The good news is that some of it lives on. In one of my courses, a little group of students and I were charged with exploring the “collaborative skills of professional writing.” So we put out a book. All I really did was repeatedly ask the same question: what sort of book you guys gonna write?


Cover photo (ex. thumb) by Kendra Leilua. This image includes a simple piece of manipulation which made it perfect for us. Chocolate fish if you spot it, and the location.

They came up with Unknown Places. It’s about the bits of Auckland you can’t normally see, and it’s also about some well known bits from a previously unknown perspective. The students came up with the concept, and the writing brief, and the writing, and the review process, and the cover photo.

The few dozen copies we produced sold out more or less immediately over a few sandwiches in the campus atrium, and just broke even. Imagine that! Should have done more.

But good news! Russell Brown, proprietor of our favourite Auckland blog, is publishing the stories this week on Public Address. Here goes chapter 1: The Crescent (Otara). The students were very clear that a) they wanted an intro from me, and b) it shouldn’t be in any way separate from the rest of the book. So it’s ended up as chapter 1.

And here’s chapter 2: Queens of K Rd (central) by Annette Morehu.

Keep an eye out on Public Address for four more stories coming out over the course of this week. I’m proud of what we accomplished. And I’m excited to see what Annette Morehu, Damian Pereira, Mark Joblin, Nicole Magolan, Anna Matheson, Saracen Aiono and Cameron Airlien come up with next.

I feel lucky to have worked with a group of diverse, creative and dedicated people. See you round, guys!

As for me, I’m returning to freelance work, unless and until I track down more teaching. So, if you have any need of a writer/ facilitator/ researcher, the lines are open!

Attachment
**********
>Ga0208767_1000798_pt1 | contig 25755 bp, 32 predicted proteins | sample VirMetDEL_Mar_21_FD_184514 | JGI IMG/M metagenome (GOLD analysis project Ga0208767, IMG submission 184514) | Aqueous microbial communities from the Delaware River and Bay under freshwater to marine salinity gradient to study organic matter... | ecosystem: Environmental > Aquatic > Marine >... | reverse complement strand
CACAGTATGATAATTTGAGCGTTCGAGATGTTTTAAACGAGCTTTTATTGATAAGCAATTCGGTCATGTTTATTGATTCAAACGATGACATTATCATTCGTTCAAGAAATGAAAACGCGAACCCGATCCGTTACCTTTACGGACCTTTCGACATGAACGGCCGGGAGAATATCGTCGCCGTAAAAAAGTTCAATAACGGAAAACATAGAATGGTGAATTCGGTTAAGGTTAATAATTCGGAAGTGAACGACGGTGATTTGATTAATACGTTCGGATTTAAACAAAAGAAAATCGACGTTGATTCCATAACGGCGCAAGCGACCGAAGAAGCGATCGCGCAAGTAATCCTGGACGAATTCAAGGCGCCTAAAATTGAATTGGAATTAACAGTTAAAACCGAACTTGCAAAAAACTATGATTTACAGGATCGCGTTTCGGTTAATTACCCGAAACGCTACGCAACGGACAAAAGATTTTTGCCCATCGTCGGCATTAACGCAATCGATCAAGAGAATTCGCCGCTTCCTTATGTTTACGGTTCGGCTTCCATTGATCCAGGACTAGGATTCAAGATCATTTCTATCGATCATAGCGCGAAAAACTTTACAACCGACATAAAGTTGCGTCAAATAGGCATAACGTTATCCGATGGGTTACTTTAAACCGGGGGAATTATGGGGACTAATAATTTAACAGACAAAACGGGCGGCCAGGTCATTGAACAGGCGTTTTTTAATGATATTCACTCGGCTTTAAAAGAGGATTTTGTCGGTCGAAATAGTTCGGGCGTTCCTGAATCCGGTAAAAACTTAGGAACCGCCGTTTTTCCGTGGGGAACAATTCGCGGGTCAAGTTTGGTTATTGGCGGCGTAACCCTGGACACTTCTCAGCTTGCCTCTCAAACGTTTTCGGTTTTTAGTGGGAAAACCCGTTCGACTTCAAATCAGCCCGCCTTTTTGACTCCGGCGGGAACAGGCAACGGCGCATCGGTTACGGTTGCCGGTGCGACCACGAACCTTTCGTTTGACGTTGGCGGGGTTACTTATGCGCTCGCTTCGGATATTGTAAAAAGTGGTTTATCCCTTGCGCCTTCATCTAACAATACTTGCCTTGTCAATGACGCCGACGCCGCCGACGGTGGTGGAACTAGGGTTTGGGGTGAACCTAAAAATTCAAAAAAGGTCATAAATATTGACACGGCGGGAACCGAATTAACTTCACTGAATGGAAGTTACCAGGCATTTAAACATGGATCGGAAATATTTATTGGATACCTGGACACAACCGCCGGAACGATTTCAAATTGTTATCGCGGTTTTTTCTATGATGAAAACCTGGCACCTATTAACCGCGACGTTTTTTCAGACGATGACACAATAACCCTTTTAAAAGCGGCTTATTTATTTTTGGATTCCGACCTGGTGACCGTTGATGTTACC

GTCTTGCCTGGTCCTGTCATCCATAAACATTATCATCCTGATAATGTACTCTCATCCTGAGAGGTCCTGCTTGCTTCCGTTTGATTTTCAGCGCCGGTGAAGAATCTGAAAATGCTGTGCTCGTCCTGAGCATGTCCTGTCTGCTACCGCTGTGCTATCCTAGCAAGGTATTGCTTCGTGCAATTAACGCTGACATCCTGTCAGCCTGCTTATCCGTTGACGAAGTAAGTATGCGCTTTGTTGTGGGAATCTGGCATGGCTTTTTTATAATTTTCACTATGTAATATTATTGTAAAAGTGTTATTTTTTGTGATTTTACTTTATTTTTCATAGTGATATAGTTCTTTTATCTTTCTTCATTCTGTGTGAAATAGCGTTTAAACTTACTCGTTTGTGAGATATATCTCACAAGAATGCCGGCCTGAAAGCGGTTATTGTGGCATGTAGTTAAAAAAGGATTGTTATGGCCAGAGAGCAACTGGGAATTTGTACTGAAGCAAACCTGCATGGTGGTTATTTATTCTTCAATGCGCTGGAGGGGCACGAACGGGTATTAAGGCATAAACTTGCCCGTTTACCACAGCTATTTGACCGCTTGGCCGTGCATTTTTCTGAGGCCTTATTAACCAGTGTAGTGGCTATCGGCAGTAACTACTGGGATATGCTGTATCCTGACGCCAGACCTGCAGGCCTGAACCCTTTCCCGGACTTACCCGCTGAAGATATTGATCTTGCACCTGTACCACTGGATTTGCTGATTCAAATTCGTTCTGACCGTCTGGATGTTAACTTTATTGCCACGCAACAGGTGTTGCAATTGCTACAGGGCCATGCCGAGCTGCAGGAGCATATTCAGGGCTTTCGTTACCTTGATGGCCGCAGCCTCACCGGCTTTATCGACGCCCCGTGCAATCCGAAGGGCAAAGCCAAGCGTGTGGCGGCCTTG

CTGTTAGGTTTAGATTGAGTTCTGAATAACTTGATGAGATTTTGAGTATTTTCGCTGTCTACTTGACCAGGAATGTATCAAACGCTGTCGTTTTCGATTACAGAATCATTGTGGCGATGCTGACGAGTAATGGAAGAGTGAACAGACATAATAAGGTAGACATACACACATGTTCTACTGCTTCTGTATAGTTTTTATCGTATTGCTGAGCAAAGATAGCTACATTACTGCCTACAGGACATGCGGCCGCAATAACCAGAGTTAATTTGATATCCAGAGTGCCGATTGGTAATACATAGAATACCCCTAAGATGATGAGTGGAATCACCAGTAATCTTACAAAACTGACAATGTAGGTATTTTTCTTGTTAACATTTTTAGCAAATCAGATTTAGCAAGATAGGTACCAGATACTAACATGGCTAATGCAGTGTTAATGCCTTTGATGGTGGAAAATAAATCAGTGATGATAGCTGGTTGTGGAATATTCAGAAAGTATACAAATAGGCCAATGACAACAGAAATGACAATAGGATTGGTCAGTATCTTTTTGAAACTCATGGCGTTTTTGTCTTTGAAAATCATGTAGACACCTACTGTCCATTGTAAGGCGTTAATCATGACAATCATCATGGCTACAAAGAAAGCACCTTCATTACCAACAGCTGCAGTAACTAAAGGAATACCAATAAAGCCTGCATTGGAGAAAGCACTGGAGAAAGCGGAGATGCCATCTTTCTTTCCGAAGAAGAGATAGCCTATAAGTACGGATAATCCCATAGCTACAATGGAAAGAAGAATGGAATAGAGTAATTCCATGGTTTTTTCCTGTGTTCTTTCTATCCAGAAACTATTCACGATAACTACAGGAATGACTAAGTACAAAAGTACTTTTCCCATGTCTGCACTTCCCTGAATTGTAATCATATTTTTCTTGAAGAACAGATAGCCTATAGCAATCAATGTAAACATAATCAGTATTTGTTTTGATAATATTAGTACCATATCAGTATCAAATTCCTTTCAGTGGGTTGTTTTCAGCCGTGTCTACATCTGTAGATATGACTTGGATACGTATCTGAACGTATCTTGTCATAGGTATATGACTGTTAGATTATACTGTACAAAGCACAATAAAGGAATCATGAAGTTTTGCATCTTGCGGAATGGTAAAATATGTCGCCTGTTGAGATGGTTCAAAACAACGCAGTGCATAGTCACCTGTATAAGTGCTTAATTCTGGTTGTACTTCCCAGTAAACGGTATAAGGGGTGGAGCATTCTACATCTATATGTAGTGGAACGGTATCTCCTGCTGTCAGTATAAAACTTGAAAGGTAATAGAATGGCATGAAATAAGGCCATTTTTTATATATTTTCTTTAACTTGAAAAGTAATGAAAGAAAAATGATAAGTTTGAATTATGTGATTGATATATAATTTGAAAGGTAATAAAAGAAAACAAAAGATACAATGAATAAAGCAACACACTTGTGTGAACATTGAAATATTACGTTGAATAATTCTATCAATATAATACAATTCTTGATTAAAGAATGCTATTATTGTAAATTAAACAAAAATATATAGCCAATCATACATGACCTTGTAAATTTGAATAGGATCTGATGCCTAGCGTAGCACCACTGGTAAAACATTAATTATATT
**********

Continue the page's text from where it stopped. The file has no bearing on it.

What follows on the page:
Gender politics and sport

You might not know it, but the elite yacht racing community is taking a lead in terms of gender equality in sport. It’s a simple solution: all you have to do is specify a minimum number of women in the crew. Since most yachts are sailed with more than one person, it’s very easy for a governing body to dictate how many of them must be of any particular gender.


Not for the faint hearted, Turn the Tide on Plastic, crewed by 5 men and 5 women, heads for Cape Town (and soon, Auckland) in the Volvo Ocean Race. Photo: Irish Times.

It’s very limited so far, but there are at least two elite events where it’s currently being practiced: the Olympic Nacra 17 class, and the Volvo Ocean Race, which departed Hong Kong last weekend, and will arrive in Auckland around the end of February.

The Nacra 17 is a hydrofoiling catamaran. It’s the fastest boat in the Olympics, and therefore one of the most competitive classes in the world. Its class rules require that one of the two crew members be female: skipper or forward hand, makes no difference, either will do.

The Volvo Ocean Race is more complex. Because men – for whatever reason – have dominated the crews for so long, very few women have the same level of experience as the most experienced men in the race. So, the race organisers have established some incentives for teams to recruit women. The more women you have, the more crew you can have.